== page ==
I just gave her a blank stare back. Okay, I'm thinking, why would you say that to me?
All I could say was, "I'd like two of Your cheeseburgers", as if that hadn't been quite obvious since I had just ordered them. The place was full of customers waiting for their order. Apparently I was the only one speaking with an American accent, which apparently told the woman behind the counter that I would only like McDonald's cheeseburgers. And, no she wasn't trying to be friendly or funny. She was quite serious. I was glad we were eating outside because this minor little episode happened one week after meeting the insulting gentleman at the social gathering, and I was not really in the mood to be stereotyped. The burgers came and were gorgeous; exactly what we had wanted. At least that bit turned out all right.

You see, it's these little remarks, over and over, along with statements I've received from some cruisers that go something like, "Yes, I've known boats who've tried to stay away from the anchorages where the Americans were."

Can you imagine that remark in reverse; an American cruiser saying anything like that about boaters from another country? I can't.

So, I apologize for my bad manners. Everyone displays them sometimes, but I haven't recovered from the hurt I've received, (and I've left out the bad stuff), from careless and callous remarks about my country and my countrymen.

Is this a cyclical phenomenon, this Anti-Americanism? Maybe, but that doesn't justify it and it doesn't mean that when the cycle turns, if it does, that those interacting with Americans will be any more unbiased.

To end: of course, most of the cruisers and locals we met in the islands and elsewhere were positively wonderful. Should I just ignore the rest and not be affected by their words? No. Because this current Anti-Americanism is not based solely on our foreign policy, on our national stance on the environment, on Guantanamo Bay, on Iraq, on Israel. No, it's more overarching. Some of the negative remarks I've received have had nothing to do with our foreign policy. They touch on our culture, our television programs, our food, our physiques, our social policies, our educational systems, our clothing, our holiday traditions, and on and on.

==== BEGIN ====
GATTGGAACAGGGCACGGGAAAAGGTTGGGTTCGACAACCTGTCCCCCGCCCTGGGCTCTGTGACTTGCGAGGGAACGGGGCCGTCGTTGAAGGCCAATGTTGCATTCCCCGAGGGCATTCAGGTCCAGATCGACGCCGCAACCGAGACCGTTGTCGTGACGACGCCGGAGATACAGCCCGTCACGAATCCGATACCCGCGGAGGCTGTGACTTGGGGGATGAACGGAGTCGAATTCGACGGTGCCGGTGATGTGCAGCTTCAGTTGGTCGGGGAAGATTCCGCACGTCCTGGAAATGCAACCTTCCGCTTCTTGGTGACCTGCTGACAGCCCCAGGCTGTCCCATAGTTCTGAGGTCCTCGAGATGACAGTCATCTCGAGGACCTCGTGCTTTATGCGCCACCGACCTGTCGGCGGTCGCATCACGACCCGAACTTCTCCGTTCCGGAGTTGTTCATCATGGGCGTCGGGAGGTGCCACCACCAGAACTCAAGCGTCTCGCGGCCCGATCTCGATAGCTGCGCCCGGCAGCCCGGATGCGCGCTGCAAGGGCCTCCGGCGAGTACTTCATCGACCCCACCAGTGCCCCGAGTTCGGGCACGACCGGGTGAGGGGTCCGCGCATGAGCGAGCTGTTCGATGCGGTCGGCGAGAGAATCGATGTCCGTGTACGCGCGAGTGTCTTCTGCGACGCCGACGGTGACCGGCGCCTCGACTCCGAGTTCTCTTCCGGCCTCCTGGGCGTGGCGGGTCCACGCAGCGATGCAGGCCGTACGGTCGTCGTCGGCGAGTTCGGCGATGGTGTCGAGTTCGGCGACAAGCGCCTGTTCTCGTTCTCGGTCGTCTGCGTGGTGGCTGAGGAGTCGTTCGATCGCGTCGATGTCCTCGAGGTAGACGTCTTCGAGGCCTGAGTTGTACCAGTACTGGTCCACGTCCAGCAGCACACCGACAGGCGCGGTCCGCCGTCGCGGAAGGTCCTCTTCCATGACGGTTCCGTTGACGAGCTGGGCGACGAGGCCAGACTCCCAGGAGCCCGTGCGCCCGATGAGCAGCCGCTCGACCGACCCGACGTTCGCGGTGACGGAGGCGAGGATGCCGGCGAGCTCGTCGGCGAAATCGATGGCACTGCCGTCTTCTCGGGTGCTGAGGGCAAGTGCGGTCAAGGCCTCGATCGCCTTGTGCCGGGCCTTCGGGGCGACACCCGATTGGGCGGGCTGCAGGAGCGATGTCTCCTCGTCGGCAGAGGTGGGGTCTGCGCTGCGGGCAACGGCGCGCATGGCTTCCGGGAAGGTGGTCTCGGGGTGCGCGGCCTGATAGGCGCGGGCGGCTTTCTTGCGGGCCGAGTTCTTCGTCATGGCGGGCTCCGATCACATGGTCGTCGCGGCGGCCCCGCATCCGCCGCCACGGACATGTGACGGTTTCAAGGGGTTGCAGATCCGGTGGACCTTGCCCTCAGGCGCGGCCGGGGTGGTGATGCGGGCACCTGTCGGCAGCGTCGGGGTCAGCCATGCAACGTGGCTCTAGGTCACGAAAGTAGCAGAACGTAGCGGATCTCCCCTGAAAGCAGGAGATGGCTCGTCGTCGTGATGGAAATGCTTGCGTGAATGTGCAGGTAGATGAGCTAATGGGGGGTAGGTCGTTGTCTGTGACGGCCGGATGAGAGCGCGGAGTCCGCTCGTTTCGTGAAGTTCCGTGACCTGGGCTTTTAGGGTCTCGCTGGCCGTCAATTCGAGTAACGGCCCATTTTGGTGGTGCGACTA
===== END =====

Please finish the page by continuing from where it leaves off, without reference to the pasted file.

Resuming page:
I haven't quite worked out my thoughts on the possible dangers of this type of stereotyping, but I think it's dangerous.

Personally, I know the United States has some problems. What country doesn't? I know that we use more natural resources than we should. I have fought to change that. I could list many examples of national policies that I don't agree with, and of course, many that I do.
But, my words to those from other lands: Don't insult me; talk to me. Don't pre-judge me; get to know me. And don't think that just because I may not agree with every action of the United States, that I will think it's ok for anyone to insult my heritage. Simple manners would suffice.

So, what do you really think?
That's all for now.
Comments
Vessel Name: Radiance
Vessel Make/Model: Tayana 37
Hailing Port: Tacoma, Washington USA
About: Steen, Angela and Malou Brochner-Nielsen
Extra: A small family taking one step at a time, making their way around the world aboard their Tayana 37.
Home Page: http://www.svradiance.com
Radiance's Photos - s/v Radiance. (Main)
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Radiance

Port: Tacoma, Washington USA
www.heifer.org